Digital Design For Personal Physical Manufacturing

Bre Pettis appeared on The Colbert Report tonight, introducing the Comedy Central show audience to 3D printing with a Thing-O-Matic and Thingiverse. It must have made quite an impact, because Thingiverse is very slow right now.

I’m a big fan of the MakerBot and personal DIY manufacturing. I love the idea of small digital files representing real physical objects. And the MakerBot is a big part of making this a real thing for the average person.

To get the most out of the DIY manufacturing renaissance, it’s not enough to just download shower curtains, shot glasses, or Stephen Colbert’s head from Thingiverse. This is preferable to driving to the store and buying shower curtains, shot glasses, or Stephen Colbert’s head in that you actually printed out the item after downloading it, but it’s still someone else’s idea of how to design shower curtains, shot glasses, or Stephen Colbert’s head. If we want to be totally DIY, we need to design it, too.

There are a number of free or inexpensive tools for doing 3D design. Most are “interactive” in that you have to draw the item you want to design. Most have tools to create “primitive” objects (spheres, cubes, cylinders) to precise dimensions and at exact locations, but that is not how they are primarily intended to be used. This can be intimidating if you don’t feel like an artist.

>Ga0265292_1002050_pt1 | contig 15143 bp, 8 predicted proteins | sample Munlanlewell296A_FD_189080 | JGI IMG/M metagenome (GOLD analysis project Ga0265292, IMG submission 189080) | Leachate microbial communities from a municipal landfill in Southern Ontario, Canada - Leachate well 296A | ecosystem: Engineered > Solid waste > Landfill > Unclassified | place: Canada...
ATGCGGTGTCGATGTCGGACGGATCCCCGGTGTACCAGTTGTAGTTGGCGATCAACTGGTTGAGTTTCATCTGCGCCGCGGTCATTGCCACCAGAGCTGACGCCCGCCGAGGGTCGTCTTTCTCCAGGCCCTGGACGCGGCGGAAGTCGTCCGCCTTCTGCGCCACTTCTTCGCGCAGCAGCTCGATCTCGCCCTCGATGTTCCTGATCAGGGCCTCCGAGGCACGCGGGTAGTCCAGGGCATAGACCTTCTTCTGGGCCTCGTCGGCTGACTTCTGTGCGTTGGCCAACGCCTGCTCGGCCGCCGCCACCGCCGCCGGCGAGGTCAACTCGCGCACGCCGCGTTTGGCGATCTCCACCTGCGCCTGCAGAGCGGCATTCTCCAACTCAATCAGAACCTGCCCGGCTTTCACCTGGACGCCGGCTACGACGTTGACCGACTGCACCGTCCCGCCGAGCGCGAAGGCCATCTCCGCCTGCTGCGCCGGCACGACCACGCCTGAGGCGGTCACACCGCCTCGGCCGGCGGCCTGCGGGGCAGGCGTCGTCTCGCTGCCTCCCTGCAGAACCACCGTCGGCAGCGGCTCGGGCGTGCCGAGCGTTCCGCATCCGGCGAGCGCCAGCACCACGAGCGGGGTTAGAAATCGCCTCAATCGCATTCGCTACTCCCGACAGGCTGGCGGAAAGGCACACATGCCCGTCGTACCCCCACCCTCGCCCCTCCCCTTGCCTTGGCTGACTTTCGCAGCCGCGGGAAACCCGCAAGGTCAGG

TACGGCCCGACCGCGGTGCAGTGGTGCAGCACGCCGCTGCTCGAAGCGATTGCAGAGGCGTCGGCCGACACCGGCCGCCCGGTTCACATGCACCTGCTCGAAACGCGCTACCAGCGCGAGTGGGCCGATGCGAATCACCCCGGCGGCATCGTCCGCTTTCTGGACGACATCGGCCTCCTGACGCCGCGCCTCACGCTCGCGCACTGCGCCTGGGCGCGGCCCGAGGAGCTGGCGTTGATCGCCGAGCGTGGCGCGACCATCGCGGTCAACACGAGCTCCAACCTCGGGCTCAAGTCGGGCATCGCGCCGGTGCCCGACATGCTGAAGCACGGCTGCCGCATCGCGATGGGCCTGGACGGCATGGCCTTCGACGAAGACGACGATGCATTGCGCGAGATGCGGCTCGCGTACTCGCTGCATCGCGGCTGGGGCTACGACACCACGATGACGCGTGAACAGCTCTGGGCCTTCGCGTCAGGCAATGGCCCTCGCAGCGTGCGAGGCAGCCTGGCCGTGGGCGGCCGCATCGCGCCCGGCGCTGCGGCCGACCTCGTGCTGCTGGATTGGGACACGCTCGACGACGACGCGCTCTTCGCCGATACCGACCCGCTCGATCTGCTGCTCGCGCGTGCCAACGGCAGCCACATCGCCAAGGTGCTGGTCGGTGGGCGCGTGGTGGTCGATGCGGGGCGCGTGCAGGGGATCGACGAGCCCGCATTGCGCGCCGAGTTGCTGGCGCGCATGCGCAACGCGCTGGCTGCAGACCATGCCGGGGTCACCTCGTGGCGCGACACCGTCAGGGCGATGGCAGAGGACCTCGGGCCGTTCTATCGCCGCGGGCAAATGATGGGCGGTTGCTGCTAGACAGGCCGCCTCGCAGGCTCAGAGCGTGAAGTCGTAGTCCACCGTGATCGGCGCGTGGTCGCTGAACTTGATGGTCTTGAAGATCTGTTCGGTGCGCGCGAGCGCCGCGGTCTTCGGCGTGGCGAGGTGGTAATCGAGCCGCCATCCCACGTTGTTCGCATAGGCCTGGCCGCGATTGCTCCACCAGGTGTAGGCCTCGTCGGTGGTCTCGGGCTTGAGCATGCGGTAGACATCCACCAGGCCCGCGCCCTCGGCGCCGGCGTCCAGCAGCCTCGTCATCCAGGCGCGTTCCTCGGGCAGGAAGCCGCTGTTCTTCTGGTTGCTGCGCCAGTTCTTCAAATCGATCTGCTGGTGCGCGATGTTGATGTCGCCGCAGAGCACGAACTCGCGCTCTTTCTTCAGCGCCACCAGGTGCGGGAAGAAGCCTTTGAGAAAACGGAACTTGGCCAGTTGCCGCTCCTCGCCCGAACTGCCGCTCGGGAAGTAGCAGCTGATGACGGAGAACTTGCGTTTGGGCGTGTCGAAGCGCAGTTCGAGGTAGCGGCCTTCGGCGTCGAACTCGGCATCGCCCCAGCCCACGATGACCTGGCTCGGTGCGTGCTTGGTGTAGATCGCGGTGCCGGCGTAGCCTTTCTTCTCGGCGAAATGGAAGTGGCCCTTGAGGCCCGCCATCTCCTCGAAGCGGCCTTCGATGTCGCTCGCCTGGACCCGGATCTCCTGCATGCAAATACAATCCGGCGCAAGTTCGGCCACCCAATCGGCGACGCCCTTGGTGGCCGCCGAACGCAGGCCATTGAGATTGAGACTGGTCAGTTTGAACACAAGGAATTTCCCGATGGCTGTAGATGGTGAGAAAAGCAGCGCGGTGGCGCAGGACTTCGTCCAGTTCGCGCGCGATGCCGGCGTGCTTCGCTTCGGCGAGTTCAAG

In the case of organic shape modeling, a tool like the open source Blender (or any of the commercial programs that it emulates) is a good choice. However, if you are designing a largely geometric object that needs to be of precise dimensions and can be easily made from primitives, you should check out OpenSCAD. (It’s free, open source, and available for Linux, Mac, and Windows.)

OpenSCAD is more of a programming (or scripting) language than a traditional Computer Aided Design (CAD) tool. You use OpenSCAD by defining shapes and combing or subtracting them from each other. You can also take 2D shapes like letters and “extrude” them into 3D objects. It sounds simple enough, but it allows for a lot of possibilities – which you can see on Thingiverse.

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